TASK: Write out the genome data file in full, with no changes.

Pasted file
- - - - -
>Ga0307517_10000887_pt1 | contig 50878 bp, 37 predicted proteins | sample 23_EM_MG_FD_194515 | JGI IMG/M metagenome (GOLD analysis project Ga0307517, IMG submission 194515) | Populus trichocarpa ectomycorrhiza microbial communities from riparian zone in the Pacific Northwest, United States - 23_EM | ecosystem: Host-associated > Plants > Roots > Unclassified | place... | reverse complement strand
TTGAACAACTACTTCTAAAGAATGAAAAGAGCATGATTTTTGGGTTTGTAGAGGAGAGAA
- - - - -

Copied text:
>Ga0307517_10000887_pt1 | contig 50878 bp, 37 predicted proteins | sample 23_EM_MG_FD_194515 | JGI IMG/M metagenome (GOLD analysis project Ga0307517, IMG submission 194515) | Populus trichocarpa ectomycorrhiza microbial communities from riparian zone in the Pacific Northwest, United States - 23_EM | ecosystem: Host-associated > Plants > Roots > Unclassified | place... | reverse complement strand
TTGAACAACTACTTCTAAAGAATGAAAAGAGCATGATTTTTGGGTTTGTAGAGGAGAGAA